What's New in Innovation?
Organic-Based Flow Batteries Could Enable Renewables
By Michael Lucibella
Aziz’s table-tob device at the Harvard School of Engineering and Applied Sciences successfully demonstrated that quinones can store a charge, the first step towards building future flow batteries.
Michael Aziz is the head of a team, sponsored by the Department of Energy’s ARPA-E program, that is developing the new batteries. Team members have begun work on a design of new “flow batteries,” which rely on quinones suspended in water, rather than existing designs that use expensive vanadium or dangerous chlorine.
The batteries work like fuel cells. Two large tanks of liquid circulate through a central cell stack divided by a thin membrane. One fluid in the flow battery is positively charged, while the other is negative, much like the electrolytes in a traditional battery. The thin membrane in the cell stack only allows positive ions to pass through, blocking electrons and creating a current that flows through whatever device is connected to the battery. To recharge, the process reverses as electrons collect in the negative reservoir.
Researchers have focused on flow batteries because the amount of charge they can hold is limited only by the size of their tanks, making them ideal to store electricity generated from wind and solar power. In addition they should be able to be discharged and recharged indefinitely.
“You store the energy outside the hardware in big storage tanks,” Aziz said. “You can scale up these tanks of chemicals to be arbitrarily large.”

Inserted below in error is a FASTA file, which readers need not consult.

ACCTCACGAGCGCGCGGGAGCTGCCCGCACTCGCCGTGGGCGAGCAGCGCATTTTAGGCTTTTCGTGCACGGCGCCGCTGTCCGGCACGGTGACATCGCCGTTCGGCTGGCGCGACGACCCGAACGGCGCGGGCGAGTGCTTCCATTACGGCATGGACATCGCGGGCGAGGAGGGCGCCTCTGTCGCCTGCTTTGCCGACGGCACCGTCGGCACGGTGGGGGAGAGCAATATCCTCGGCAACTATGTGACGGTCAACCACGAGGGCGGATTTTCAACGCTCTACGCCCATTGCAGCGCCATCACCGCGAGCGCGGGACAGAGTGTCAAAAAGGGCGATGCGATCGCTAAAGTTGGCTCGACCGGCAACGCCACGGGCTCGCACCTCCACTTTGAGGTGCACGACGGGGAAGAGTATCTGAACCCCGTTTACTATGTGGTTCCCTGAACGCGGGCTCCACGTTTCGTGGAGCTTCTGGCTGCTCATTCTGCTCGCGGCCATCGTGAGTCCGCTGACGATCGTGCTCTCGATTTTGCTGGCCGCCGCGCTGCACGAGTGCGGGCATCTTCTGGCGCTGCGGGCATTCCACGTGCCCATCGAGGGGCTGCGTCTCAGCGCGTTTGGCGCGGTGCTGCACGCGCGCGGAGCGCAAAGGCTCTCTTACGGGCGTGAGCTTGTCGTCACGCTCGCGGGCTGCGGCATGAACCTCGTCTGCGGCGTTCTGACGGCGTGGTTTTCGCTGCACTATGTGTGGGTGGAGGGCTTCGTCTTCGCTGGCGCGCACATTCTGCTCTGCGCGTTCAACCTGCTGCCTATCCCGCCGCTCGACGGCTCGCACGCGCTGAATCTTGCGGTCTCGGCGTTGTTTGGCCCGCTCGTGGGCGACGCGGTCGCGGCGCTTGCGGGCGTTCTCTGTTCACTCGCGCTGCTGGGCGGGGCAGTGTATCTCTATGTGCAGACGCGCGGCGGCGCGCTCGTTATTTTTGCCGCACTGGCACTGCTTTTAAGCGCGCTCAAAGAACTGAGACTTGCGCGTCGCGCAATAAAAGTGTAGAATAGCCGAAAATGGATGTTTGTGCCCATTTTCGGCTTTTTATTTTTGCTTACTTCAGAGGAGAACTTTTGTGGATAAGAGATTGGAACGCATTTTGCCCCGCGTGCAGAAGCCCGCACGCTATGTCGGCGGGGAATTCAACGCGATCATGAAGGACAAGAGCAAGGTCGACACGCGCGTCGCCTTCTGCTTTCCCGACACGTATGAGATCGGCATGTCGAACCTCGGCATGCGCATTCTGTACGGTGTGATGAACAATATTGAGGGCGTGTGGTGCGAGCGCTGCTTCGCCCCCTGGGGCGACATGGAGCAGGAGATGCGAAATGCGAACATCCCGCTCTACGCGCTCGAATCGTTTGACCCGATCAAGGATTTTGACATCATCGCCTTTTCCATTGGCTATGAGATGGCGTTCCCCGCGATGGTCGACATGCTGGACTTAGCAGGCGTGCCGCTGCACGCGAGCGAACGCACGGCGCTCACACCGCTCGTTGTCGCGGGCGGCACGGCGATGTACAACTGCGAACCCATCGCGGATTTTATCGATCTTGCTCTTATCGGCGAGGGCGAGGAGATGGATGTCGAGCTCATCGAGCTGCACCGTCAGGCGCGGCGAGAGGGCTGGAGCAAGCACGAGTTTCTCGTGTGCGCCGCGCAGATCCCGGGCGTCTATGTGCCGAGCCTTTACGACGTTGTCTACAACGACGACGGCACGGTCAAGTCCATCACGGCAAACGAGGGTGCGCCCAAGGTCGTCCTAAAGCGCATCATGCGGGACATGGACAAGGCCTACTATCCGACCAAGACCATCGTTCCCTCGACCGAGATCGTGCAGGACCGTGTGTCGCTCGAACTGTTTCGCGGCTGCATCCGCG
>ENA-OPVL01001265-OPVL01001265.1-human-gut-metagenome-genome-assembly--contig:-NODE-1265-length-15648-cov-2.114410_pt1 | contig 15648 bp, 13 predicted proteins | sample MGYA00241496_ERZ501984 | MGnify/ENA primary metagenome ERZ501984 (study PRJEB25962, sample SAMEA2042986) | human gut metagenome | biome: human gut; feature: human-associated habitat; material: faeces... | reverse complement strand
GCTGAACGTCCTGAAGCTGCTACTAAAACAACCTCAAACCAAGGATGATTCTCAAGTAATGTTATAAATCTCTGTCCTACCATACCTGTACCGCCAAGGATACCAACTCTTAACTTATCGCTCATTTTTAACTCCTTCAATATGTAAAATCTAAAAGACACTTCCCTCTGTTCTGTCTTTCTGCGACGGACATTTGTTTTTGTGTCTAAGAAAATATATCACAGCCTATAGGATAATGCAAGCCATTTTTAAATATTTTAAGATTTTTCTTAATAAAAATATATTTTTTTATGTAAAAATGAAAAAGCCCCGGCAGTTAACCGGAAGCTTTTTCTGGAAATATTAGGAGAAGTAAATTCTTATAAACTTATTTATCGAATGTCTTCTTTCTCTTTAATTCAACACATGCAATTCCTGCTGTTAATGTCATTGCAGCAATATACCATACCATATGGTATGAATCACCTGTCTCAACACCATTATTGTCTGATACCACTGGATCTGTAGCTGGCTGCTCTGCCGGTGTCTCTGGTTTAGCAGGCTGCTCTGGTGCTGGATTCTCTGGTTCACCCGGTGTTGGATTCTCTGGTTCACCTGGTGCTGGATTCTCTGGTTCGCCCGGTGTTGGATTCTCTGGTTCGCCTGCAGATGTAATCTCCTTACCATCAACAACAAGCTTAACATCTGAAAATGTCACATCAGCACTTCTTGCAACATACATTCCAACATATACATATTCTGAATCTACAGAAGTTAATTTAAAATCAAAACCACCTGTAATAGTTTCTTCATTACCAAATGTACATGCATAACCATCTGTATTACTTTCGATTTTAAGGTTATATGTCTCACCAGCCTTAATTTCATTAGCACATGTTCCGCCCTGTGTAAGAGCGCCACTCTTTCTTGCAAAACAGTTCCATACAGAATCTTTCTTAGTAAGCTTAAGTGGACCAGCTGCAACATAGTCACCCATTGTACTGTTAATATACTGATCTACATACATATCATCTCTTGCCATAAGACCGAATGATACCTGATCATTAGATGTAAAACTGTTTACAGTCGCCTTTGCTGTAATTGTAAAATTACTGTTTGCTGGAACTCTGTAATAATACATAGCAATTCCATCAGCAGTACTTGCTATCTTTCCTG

The problem that most renewable energy sources run into is their intermittency. Consumers’ demand for electricity varies throughout the day, being lowest during the middle of the night, higher during the workday, and having a big spike around six in the evening.
A solar plant’s output spikes around noon and tapers off in the evening. Wind power is even more sporadic. Gas and oil plants have the advantage that they can adjust their output up and down to match the changing demand.
“Nature gives us these renewable carbon-free power sources when she chooses to, rather than when we need it,” Aziz said. “If we could have the ability to store large enough amounts of electrical energy at low enough cost, then we could make wind and solar dispatchable.”
The ARPA-E grant started in February, and the team is in the initial phases of testing which quinones work best. So far, preliminary experiments using a benzoquinone have yielded promising results, but many more tests are still needed.
During the APS March Meeting, Aziz and his team showed that they have been able to make flow batteries that let up to 50 milliwatts flow through a square centimeter of the cell stack’s membrane. He said that while encouraging, that number needs to be greater before they can start to commercialize it.
“Exactly how to scale this up is not clear right now, and there can be a lot of hiccups along the way,” Aziz said. “But if you wrote me a check for everything I needed, I think well within a decade we’d have this working.”
Although the idea of flow batteries has been around for decades, they have received renewed attention in recent years as renewable energy has gotten more popular.
Most existing designs use vanadium compounds as their electrolytes. The expensive cost of the metal has, however, kept the cost of the batteries high and limited their adoption. Other versions of the battery using hydrogen and chlorine have also been shown to work, but the dangers of these chemicals will likely hamper their adoption.
“These are non-toxic chemicals…You eat them in your vegetables, so it’s possible to think about putting them in your basement,” Aziz said. “The liquid is water, so it’s not going to catch on fire.”
Aziz did caution that female cockroaches use quinones as pheromones to attract a mate. “So if we end up using this molecule in a flow battery, we probably won’t recommend it for energy storage in the kitchen.”
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